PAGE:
Guam experiences more tropical cyclones than any other state or territory in the United States. These cyclones--called typhoons in the western Pacific Ocean--can be devastating to Guam's dense native forests.
The 300+ species of cycads comprise the most threatened group of plants studied to date. Guam's Cycas micronesica is being endangered by recent alien insect invasions.
Credit: Photo by Thomas Marler
The impact of large-scale tropical cyclones affects the health of managed and unmanaged forests, urban landscapes, and perennial horticulture plantings for many years after the actual storm. In fact, the island's forests are often called 'typhoon forests' because their health and appearance is inextricably defined by the most recent typhoons.
As recently as 2002, Cycas micronesica was the most abundant tree species in Guam. The species is recognized for its innate ability to recover from damage after a tropical cyclone. Resprouting on snapped tree trunks, or "direct regeneration", enabled C. micronesica to sustain its status as the most abundant tree in Guam through 2002. Although native tree species like C. micronesica possess traits that enable them to recover from tropical cyclone damage, invasive pests and other environmental challenges are compromising the species' resiliency.
Thomas Marler from the College of Natural and Applied Sciences at the University of Guam, and John Lawrence from the U.S. Department of Agriculture, Natural Resources Conservation Service reported on a large-scale study of Cycas micronesica in HortScience. The team compared the impact of two tropical cyclones--Typhoon Chaba in 2004, and Typhoon Paka in 1997--on the resilience and health of Cycas micronesica. They noticed that the proportion of trees exhibiting "mechanical failure" during Typhoon Chaba--in which peak wind speeds were less than half of those in Typhoon Paka--surpassed the damage documented during the more powerful Typhoon Paka. "We set out to determine how a tropical cyclone with moderate wind speeds could impose greater mechanical damage to a highly resistant tree species than a more powerful event only 7 years earlier," explained Marler.
Marler and Lawrence discovered that although Typhoon Paka compromised the ability of the C. micronesica canopy to avoid wind drag, it was alien invasions following Typhoon Paka that virtually eliminated C. micronesica's resilience to tropical cyclone damage. The data showed that stem decay caused by earlier damage from a native stem borer reduced the species' tolerance to external forces, resulting in stem failure in Typhoon Chaba. Invasions of two invasive insects (Aulacaspis yasumatsui in 2003 and Chilades pandava in 2005) were found to be responsible for the 100% mortality of the intact portions of the trees' snapped stems during the 5 years after Typhoon Chaba.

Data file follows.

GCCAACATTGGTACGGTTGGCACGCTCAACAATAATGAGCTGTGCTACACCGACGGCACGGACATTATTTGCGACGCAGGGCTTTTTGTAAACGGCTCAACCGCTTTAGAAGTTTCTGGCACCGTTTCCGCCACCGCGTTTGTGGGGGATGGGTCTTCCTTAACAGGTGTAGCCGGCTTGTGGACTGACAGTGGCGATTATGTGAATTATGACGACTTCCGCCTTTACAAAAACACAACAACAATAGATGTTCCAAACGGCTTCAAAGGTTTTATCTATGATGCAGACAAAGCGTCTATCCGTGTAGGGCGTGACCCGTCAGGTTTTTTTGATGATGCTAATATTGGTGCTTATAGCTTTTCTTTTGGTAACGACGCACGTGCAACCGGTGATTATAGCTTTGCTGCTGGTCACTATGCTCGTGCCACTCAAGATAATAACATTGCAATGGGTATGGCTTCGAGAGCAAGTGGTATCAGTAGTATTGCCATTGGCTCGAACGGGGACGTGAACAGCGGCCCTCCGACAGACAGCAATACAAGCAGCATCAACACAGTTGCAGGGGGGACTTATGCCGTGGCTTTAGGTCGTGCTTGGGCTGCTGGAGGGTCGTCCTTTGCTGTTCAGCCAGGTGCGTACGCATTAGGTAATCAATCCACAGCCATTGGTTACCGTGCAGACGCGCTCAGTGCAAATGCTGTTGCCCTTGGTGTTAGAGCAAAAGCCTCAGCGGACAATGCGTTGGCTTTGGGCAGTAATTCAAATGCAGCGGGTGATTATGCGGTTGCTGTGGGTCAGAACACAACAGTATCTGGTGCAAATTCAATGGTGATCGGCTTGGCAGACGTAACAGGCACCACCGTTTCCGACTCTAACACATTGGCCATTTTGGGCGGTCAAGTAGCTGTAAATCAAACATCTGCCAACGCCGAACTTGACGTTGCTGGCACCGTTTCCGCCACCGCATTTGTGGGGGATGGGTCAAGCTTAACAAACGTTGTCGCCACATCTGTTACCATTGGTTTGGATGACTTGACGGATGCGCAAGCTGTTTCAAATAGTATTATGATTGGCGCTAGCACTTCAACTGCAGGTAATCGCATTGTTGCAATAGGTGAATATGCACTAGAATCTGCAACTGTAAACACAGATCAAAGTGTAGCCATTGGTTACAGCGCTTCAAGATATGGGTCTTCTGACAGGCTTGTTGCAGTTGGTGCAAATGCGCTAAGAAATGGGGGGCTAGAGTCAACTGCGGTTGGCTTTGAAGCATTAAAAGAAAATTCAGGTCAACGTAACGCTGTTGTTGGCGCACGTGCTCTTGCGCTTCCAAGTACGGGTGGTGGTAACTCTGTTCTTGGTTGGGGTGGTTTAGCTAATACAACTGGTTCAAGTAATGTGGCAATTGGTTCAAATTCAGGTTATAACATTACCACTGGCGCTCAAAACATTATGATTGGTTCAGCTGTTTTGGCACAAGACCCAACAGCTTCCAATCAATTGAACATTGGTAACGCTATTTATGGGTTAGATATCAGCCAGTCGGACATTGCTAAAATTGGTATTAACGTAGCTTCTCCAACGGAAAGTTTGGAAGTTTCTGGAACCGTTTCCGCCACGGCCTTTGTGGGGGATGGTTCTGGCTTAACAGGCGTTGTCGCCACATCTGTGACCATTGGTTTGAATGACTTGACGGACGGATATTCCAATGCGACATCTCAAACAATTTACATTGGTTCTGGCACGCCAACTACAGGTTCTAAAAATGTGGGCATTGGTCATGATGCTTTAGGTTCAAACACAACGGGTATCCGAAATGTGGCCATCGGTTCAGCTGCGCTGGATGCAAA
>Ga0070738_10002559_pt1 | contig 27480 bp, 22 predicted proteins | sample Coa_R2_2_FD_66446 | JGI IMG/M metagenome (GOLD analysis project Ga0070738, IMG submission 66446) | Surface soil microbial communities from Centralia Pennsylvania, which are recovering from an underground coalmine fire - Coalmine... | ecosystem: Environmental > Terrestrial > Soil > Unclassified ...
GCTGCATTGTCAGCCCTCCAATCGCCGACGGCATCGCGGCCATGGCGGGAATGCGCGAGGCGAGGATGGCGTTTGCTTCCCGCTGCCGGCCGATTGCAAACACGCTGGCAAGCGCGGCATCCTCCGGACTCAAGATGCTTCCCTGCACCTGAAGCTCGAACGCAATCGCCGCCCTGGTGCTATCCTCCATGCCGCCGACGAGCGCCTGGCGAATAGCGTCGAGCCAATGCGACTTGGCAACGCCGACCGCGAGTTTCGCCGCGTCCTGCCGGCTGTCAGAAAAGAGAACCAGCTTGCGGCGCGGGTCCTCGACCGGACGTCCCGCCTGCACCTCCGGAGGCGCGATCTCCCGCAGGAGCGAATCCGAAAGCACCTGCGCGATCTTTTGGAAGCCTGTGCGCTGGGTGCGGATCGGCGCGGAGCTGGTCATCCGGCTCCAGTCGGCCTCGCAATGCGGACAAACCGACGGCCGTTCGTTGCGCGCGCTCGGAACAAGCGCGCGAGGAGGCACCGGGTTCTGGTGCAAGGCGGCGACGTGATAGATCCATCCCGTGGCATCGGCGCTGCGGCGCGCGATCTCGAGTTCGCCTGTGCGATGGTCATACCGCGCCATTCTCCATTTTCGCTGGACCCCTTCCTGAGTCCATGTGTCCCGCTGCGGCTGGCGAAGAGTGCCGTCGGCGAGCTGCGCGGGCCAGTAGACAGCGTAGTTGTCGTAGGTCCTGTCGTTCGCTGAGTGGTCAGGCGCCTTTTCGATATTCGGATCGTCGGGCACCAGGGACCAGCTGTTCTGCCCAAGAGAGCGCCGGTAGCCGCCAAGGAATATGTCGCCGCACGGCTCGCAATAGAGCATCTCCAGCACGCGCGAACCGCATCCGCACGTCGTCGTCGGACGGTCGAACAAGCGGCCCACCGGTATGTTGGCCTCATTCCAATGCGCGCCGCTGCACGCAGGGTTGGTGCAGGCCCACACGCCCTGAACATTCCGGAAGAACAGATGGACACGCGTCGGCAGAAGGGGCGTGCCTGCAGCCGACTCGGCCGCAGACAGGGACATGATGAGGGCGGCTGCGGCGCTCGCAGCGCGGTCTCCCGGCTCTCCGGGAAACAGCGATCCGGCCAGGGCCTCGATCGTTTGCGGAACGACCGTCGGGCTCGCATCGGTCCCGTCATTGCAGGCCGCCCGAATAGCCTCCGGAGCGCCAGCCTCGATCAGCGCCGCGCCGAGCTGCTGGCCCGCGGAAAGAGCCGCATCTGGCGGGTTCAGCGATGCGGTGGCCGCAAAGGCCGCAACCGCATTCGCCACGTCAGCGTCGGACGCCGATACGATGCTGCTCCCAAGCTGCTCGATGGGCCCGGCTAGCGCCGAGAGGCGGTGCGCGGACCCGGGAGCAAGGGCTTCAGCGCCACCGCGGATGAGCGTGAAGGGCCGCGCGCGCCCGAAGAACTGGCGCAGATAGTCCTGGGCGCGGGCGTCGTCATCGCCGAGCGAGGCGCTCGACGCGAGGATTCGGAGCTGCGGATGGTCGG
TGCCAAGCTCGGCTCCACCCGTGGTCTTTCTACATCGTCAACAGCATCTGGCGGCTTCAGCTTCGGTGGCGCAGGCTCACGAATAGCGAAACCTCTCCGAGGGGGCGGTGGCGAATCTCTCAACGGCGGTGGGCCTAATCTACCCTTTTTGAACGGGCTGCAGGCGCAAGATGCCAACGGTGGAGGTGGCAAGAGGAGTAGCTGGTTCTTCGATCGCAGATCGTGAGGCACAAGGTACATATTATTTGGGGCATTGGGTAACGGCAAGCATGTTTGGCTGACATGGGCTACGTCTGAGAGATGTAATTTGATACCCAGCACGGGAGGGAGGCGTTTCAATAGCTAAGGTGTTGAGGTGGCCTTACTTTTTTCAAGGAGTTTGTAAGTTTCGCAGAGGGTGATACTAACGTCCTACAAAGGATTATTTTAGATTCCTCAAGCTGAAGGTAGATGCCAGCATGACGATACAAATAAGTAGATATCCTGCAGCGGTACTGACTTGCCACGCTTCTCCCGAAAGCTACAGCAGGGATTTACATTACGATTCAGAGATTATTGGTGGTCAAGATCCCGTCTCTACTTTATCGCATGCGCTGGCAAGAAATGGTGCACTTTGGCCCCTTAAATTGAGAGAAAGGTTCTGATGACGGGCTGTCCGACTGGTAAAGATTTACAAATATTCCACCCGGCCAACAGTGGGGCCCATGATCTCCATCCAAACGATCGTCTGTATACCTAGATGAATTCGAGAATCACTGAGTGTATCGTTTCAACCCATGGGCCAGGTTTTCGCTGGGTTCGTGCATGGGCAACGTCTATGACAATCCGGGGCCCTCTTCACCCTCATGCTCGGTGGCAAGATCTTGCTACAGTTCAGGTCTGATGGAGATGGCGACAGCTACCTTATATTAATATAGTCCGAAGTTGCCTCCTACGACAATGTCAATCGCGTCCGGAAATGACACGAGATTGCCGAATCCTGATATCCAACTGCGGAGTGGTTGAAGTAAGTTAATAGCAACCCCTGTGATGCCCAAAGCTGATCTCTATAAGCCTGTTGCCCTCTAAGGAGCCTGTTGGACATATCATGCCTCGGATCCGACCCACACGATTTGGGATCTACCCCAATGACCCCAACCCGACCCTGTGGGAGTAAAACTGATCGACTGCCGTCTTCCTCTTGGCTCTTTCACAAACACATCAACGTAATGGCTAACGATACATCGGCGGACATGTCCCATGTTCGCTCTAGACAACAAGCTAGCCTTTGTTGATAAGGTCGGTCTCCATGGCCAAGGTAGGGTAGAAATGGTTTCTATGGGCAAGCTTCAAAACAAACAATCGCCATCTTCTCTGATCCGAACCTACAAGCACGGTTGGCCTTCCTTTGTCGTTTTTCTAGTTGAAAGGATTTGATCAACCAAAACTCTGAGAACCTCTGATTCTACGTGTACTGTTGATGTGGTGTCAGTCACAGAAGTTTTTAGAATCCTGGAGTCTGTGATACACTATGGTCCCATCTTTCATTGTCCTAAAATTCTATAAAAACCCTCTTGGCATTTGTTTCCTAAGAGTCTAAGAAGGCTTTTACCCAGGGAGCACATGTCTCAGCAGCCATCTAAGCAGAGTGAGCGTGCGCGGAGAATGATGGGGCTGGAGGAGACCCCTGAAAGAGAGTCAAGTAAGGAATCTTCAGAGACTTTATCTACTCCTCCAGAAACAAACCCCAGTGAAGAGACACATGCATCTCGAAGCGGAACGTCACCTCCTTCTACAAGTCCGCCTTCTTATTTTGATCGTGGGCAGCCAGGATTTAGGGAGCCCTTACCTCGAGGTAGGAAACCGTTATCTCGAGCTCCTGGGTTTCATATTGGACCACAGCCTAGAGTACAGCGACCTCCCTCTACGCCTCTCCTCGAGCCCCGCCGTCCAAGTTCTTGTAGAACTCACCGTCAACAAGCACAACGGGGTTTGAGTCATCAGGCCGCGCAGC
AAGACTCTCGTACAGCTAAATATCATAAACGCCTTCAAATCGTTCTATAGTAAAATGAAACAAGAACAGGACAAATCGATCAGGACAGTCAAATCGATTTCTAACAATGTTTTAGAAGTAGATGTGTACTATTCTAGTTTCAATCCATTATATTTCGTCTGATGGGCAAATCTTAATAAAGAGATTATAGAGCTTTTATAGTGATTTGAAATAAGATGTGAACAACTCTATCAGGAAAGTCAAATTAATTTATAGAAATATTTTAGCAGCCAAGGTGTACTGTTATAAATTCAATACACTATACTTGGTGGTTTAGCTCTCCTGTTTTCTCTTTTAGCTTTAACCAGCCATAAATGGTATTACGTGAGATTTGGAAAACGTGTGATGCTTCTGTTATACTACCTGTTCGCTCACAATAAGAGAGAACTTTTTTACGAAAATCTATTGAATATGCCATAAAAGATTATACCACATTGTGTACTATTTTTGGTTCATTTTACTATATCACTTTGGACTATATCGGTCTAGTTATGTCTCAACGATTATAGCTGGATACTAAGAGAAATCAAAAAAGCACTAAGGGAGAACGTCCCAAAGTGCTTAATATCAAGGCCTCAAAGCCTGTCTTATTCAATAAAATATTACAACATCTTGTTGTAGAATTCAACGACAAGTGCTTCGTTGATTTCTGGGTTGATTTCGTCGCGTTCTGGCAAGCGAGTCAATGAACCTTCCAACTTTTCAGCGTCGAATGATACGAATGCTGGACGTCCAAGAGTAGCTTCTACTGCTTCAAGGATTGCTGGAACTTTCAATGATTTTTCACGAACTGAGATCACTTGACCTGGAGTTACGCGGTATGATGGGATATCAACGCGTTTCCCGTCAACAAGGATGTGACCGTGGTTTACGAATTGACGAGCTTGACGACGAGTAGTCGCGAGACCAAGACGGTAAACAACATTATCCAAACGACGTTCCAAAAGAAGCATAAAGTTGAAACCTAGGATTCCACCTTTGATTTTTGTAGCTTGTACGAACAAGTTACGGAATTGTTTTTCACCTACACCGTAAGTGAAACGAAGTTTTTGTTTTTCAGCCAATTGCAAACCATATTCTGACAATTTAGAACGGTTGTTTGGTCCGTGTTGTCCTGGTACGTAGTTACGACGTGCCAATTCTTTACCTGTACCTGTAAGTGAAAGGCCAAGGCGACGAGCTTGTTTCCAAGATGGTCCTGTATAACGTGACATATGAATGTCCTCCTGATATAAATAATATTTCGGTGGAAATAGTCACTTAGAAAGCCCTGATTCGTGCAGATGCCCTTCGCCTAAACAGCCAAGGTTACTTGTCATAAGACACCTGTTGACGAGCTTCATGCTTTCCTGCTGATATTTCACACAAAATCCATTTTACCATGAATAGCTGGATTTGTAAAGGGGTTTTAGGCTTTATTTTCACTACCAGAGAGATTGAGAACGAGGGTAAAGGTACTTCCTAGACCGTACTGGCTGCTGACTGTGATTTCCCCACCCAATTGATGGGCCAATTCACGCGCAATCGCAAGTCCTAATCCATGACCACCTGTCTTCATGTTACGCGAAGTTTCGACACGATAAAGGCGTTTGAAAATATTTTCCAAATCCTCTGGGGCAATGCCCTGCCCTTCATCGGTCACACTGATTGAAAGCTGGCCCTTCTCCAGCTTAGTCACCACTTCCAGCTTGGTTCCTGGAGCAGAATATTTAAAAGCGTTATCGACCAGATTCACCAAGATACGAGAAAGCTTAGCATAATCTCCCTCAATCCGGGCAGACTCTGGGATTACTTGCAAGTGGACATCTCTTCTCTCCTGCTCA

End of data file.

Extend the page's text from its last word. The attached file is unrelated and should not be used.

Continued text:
"A span of less than one decade allowed two alien invasions to eliminate the incipient resilience of a native tree species to tropical cyclone damage," the authors wrote. "This study underscores the fact that many years of observations after tropical cyclones are required to accurately determine [trees'] resilience."
The complete study and abstract are available on the ASHS HortScience electronic journal web site: http://hortsci.ashspublications.org/content/48/10/1224.full
Founded in 1903, the American Society for Horticultural Science (ASHS) is the largest organization dedicated to advancing all facets of horticultural research, education, and application.
Mike W. Neff | EurekAlert!
Despite government claims, orangutan populations have not increased. Call for better monitoring
06.11.2018 | Deutsches Zentrum für integrative Biodiversitätsforschung (iDiv) Halle-Jena-Leipzig
Increasing frequency of ocean storms could alter kelp forest ecosystems
30.10.2018 | University of Virginia
Researchers at the University of New Hampshire have captured a difficult-to-view singular event involving "magnetic reconnection"--the process by which sparse particles and energy around Earth collide producing a quick but mighty explosion--in the Earth's magnetotail, the magnetic environment that trails behind the planet.
Magnetic reconnection has remained a bit of a mystery to scientists. They know it exists and have documented the effects that the energy explosions can...
Biochips have been developed at TU Wien (Vienna), on which tissue can be produced and examined. This allows supplying the tissue with different substances in a very controlled way.
Cultivating human cells in the Petri dish is not a big challenge today. Producing artificial tissue, however, permeated by fine blood vessels, is a much more...
Faster and secure data communication: This is the goal of a new joint project involving physicists from the University of Würzburg. The German Federal Ministry of Education and Research funds the project with 14.8 million euro.
In our digital world data security and secure communication are becoming more and more important. Quantum communication is a promising approach to achieve...
On Saturday, 10 November 2018, the research icebreaker Polarstern will leave its homeport of Bremerhaven, bound for Cape Town, South Africa.
When choosing materials to make something, trade-offs need to be made between a host of properties, such as thickness, stiffness and weight. Depending on the application in question, finding just the right balance is the difference between success and failure
Now, a team of Penn Engineers has demonstrated a new material they call "nanocardboard," an ultrathin equivalent of corrugated paper cardboard. A square...
09.11.2018 | Event News
06.11.2018 | Event News
23.10.2018 | Event News
16.11.2018 | Health and Medicine
16.11.2018 | Life Sciences
16.11.2018 | Life Sciences